Back in 2010, the Rocket Room pulled the plug after three years of booking semi-underground bands from around the country. Now comes word that the Triple Nickel Tavern is going up for sale.

"I have a blood disorder called hemochromatosis and I'm in for major lifestyle change," owner JJ Grueter tells me. "It's hard to own a pizza shop and not be able to eat pizza."

But wait, the Triple Nickel never sold pizza.

"I was using the pizza shop as a metaphor for drinking," he says.

Since its 2005 opening, JJ's downtown venue has hosted touring artists like the Supersuckers, T-Model Ford, Hacienda, Kepi Ghoulie, Gringo Star and Antique Scream. It's also been a strong supporter of the Colorado music scene, booking local acts ranging from Edith Makes a Paper Chain and the Haunted Windchimes to Murder Hat and Fidel RedStar.

"I have a lot to get straightened out before I sell," says JJ, "so it will be a few months before I even go forward with this."

In the best-case scenario, any change of hands will lead to a continued presence in the local music scene, as was the case when the Rocket Room rose from the ashes to become Zodiac. Live music has been a big selling point for the bar, and it'd be a shame to see a great stage and sound system go to waste. Here's hoping the site doesn't get turned into a used car lot.

In better news, it was great to see JJ's band, the Nobodys, back in action at the Front Range PunkFest this past weekend. After a lengthy hiatus, the "Ron Jeremys of the punk rock world" have started playing shows again, and the enthusiastic reaction to classics like "Your Girlfriend" ("When I look into those eyes / I want to dive between those thighs") made it seem like it was 1997 all over again.

Other local greats I caught on Saturday included the A-Holes, whose thrash-pop is as timeless as ever, and Oi! band 99 Bottles, who wouldn't sound out of place opening a show for Cock Sparrer.

Also impressive in their own way were the Carnivores, a newish three-piece out of Denver whose set was more bluesy and shoegazerly than most punk bands. (Think Gun Club, Panther Burns and Johnny Thunders rather than, say, Black Flag or the Ramones.)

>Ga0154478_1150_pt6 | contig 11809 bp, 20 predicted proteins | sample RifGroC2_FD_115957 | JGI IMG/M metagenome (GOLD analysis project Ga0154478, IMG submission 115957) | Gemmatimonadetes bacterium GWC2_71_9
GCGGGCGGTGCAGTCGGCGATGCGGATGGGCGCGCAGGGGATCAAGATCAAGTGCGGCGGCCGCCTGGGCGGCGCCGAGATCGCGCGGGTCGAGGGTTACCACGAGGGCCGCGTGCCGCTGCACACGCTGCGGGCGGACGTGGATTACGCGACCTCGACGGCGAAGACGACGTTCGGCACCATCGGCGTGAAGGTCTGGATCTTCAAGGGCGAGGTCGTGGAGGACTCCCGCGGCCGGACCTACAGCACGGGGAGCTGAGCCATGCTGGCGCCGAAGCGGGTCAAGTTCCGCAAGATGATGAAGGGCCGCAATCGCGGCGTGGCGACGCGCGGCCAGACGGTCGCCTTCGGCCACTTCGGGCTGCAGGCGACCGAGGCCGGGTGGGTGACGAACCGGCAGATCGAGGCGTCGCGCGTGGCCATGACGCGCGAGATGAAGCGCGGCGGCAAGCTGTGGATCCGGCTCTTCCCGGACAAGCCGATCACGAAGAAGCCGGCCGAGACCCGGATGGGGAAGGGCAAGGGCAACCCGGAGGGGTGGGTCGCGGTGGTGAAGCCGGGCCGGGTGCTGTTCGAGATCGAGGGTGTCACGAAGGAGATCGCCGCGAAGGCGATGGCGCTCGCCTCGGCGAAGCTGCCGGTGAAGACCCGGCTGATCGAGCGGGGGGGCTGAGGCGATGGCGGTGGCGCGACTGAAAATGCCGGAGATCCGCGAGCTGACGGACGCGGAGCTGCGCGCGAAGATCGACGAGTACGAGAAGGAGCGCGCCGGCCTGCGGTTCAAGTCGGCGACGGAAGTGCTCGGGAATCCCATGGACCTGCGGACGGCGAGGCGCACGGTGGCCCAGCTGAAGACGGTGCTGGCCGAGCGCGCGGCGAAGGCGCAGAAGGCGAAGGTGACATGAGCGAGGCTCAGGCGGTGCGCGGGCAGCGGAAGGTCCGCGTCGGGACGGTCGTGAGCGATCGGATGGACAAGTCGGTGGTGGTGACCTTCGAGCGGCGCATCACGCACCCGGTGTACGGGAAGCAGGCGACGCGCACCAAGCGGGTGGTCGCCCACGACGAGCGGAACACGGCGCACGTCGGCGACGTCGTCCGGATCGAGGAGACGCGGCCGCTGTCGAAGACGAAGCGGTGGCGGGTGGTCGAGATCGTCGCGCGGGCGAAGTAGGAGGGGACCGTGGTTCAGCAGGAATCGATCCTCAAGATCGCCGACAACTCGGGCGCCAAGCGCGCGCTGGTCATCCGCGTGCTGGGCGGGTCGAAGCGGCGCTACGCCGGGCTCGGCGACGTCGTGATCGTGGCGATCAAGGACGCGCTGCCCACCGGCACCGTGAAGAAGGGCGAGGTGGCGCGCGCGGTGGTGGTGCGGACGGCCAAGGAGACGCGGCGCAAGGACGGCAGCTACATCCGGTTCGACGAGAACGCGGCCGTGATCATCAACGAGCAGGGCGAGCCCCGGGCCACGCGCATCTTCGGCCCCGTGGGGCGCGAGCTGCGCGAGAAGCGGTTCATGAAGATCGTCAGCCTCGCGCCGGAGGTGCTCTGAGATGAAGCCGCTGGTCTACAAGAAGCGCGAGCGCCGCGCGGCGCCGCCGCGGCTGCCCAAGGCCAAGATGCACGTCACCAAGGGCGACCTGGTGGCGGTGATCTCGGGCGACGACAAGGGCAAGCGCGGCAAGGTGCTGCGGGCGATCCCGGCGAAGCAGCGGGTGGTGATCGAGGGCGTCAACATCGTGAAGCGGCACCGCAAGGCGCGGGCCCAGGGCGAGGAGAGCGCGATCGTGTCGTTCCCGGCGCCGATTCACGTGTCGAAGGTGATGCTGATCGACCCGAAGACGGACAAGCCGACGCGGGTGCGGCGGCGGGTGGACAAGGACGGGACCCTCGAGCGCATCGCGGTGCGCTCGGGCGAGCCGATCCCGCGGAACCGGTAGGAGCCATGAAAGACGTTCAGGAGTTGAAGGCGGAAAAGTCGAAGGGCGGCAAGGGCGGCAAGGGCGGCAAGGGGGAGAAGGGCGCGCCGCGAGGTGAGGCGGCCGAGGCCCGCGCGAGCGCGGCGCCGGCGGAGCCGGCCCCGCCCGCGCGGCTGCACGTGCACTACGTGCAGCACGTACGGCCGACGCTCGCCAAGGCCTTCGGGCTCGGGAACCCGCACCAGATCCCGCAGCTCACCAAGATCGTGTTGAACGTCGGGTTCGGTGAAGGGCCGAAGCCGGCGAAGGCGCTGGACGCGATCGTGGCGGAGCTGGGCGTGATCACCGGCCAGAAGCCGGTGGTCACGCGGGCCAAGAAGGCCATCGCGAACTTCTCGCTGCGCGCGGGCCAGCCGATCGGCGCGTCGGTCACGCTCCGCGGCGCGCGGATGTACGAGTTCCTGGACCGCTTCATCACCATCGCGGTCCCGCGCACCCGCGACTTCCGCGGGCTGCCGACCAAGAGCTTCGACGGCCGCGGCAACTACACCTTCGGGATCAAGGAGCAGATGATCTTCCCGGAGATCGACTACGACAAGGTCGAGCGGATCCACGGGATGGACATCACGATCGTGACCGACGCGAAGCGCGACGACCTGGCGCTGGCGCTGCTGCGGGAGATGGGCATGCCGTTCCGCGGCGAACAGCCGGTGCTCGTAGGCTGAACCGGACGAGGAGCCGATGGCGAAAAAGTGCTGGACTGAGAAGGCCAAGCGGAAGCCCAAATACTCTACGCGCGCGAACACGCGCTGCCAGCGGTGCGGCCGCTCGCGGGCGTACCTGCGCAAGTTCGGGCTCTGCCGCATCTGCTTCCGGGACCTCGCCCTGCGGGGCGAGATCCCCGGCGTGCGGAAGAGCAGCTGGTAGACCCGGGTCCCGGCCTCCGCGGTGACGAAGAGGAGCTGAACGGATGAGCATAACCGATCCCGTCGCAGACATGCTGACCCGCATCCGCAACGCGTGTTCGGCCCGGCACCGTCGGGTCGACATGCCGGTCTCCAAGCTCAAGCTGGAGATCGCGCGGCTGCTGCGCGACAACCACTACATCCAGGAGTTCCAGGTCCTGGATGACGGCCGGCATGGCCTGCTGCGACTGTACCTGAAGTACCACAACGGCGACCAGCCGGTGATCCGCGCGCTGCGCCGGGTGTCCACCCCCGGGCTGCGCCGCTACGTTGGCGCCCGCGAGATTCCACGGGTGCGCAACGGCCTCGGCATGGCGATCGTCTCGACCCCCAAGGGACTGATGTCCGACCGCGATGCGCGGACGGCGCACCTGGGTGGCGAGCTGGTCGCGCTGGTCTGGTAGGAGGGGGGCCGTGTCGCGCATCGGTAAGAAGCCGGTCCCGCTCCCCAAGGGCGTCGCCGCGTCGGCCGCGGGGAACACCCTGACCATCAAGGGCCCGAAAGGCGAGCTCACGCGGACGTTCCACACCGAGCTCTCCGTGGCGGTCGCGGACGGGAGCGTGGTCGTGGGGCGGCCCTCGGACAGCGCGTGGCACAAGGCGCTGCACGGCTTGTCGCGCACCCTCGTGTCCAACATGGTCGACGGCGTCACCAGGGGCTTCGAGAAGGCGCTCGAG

Extra points to the Carnivores' Brook Theis for her Hofner Beatle bass and to Randall Chambers for re-tuning his guitar midset — something rarely witnessed at punk-rock shows — making the distortion and feedback sound that much better.

And last, but in no way least, my biggest recommendation for the coming weekend is the benefit for musician Cliff Barvoets, the custom car and bike guy at Fat Boyz Auto Body, who's played with a ton of local bands, including Strychnine, Animosity, Dyemaniacal and Last Supper.

Since late March, the musician has undergone a spinal tap, MRIs, emergency room visits and hospitalization in attempts to fight an ongoing medical condition that's left him bedridden with body tremors and muscle spasms. As is the case with many musicians who aren't stockbrokers or trust-fund kids, Cliff and his wife are without insurance, and expenses are piling up fast.

To help out, Last Supper is spearheading an all-ages benefit concert with Hellrazor, Tree of Woe, Inelements, Goya and other bands at Union Station this coming Saturday beginning at 6 p.m. You can also donate directly via giveforward.com/cliff. Should be a great show, and best of luck to everyone involved.

Send news, photos and music to reverb@csindy.com; follow our updates at tinyurl.com/Indyreverb.


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